MADRID, Feb 26 (Reuters) - A Spanish court has rejected a government proposal to rescue two of nine bankrupt motorways, increasing the likelihood the toll roads will go into liquidation and the state will have to assume their debt of more than 4 billion euros ($4.5 billion).
A Madrid commercial court said on Feb. 24 the terms of the rescue package were not legal and the Ocana-La Roda and R4 roads would now enter liquidation, court documents showed.
The government will appeal the decision, a government spokeswoman said. Ferrovial, a major shareholder in both roads, declined to comment.
“If the roads start entering into liquidation one by one, it makes a rescue package more unlikely as there will be less roads to group together,” said one source close to the negotiations.
The road operators went bust after failing to attract enough traffic during Europe’s economic crisis. Use of the roads, which mostly run around Madrid, has dropped further still because many have toll-free highways running alongside them.
Under a Spanish law drawn up over 40 years ago, the state is liable for the cost of the land and construction of private motorways if they go bust. Spain has proposed a 2.3 billion-euro rescue package that would keep the highway debt from going onto its deficit.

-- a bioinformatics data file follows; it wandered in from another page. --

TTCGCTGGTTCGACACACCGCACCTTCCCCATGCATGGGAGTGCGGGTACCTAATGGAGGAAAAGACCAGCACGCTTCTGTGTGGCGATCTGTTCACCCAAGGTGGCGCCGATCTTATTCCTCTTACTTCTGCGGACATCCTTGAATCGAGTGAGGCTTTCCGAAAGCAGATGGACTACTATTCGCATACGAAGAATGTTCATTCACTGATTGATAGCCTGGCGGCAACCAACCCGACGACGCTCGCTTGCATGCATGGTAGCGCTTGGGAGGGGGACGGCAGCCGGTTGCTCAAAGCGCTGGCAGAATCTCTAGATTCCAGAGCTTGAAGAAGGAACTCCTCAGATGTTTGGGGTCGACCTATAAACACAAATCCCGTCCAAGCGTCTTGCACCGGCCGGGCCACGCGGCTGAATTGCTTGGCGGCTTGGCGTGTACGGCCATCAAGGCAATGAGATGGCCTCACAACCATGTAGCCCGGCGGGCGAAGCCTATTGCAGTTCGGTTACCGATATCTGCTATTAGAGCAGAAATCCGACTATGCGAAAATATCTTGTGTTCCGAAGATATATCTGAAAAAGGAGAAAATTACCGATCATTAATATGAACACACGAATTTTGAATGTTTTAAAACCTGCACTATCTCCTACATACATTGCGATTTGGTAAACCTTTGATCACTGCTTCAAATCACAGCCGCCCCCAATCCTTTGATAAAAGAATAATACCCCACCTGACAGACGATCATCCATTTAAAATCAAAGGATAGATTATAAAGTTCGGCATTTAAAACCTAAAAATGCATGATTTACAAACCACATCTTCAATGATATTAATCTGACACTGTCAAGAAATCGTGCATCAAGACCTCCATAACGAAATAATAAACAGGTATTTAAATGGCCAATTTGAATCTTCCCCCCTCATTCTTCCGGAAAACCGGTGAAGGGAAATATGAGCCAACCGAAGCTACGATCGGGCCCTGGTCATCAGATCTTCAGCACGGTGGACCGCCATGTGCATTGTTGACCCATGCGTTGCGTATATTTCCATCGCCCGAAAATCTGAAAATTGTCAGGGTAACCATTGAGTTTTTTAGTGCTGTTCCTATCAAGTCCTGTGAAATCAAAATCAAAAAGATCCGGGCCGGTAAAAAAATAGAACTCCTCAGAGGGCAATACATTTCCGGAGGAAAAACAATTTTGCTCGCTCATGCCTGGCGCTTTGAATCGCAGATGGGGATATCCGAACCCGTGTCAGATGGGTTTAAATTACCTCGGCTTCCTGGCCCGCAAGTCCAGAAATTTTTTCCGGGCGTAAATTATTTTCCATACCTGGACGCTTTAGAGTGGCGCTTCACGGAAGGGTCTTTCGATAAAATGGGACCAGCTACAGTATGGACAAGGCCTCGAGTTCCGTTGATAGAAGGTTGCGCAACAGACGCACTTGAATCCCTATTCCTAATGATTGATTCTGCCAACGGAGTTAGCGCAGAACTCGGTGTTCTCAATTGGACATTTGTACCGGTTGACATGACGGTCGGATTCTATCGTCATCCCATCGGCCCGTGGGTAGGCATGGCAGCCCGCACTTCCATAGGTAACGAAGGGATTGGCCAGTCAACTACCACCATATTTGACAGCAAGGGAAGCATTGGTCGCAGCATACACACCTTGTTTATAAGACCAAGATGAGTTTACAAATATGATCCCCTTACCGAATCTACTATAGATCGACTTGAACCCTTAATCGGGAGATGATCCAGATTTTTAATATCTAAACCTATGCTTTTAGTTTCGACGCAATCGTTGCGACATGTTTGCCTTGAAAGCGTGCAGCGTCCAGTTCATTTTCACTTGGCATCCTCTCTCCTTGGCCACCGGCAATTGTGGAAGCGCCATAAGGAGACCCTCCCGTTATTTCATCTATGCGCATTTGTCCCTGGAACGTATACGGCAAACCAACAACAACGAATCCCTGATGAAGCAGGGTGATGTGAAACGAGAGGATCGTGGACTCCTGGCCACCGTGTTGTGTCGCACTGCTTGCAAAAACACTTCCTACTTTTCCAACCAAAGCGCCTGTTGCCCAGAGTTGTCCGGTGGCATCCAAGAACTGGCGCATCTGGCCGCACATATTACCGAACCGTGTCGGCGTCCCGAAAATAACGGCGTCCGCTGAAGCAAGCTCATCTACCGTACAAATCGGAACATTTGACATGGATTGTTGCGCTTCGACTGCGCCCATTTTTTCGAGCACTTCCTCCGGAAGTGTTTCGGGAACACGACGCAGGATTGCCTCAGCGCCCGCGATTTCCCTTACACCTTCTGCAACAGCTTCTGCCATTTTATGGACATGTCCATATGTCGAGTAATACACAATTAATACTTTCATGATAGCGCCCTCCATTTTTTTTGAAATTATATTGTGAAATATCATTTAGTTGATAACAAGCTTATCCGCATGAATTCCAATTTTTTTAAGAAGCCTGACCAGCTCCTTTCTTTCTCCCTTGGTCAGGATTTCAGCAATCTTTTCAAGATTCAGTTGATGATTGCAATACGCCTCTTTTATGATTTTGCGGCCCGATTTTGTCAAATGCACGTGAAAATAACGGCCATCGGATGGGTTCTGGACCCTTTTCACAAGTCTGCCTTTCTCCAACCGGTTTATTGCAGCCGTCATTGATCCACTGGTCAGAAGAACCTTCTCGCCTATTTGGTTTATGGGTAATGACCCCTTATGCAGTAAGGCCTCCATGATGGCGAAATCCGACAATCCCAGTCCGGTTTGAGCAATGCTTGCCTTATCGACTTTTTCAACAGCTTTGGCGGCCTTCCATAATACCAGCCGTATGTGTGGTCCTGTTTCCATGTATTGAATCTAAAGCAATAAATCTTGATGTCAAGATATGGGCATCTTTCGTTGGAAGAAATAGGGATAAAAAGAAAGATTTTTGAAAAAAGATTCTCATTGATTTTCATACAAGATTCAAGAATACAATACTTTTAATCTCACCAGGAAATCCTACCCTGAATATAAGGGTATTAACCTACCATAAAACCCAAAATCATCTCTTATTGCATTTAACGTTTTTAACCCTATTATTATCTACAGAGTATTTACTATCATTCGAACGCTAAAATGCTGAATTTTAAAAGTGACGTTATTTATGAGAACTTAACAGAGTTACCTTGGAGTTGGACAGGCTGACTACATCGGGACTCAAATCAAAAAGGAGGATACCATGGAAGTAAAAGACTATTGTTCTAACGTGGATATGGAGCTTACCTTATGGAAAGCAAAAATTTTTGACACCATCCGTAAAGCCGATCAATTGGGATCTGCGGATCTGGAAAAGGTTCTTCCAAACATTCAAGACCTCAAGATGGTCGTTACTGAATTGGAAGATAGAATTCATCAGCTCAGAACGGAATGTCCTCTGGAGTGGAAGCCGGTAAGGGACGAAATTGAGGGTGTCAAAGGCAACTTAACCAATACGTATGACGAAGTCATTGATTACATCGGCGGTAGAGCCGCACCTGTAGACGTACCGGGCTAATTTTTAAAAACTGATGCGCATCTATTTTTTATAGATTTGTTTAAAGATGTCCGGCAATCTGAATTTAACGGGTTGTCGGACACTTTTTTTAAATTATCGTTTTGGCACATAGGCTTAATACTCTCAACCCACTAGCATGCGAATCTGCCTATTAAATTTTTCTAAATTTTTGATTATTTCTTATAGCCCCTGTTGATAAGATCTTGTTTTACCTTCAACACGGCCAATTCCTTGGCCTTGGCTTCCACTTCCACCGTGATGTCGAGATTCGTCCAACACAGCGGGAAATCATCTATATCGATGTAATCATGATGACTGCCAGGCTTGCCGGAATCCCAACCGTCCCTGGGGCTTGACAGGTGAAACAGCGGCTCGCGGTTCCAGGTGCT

The terms of the deal would inflict a 50 percent loss on the banks that lent the money to build the roads. Spanish lenders accepted the terms, but foreign banks objected, sources say, delaying any rescue as they seek better conditions.
Negotiations between ministries, banks and construction companies have dragged on for 18 months as the government, under pressure from Europe to keep its public deficit down, tries to keep the billions off its books.
Ferrovial Chief Executive Officer Inigo Meiras said on Wednesday that if a solution was not agreed this year, five of the roads would go into liquidation.
Most banks and companies have already made provisions for the losses. Builders including Ferrovial, Abertis, OHL , ACS, FCC and Acciona created joint ventures to win concessions from the government to build the roads during Spain’s boom years. ($1 = 0.8915 euros) (Reporting By Sonya Dowsett; Editing by Larry King)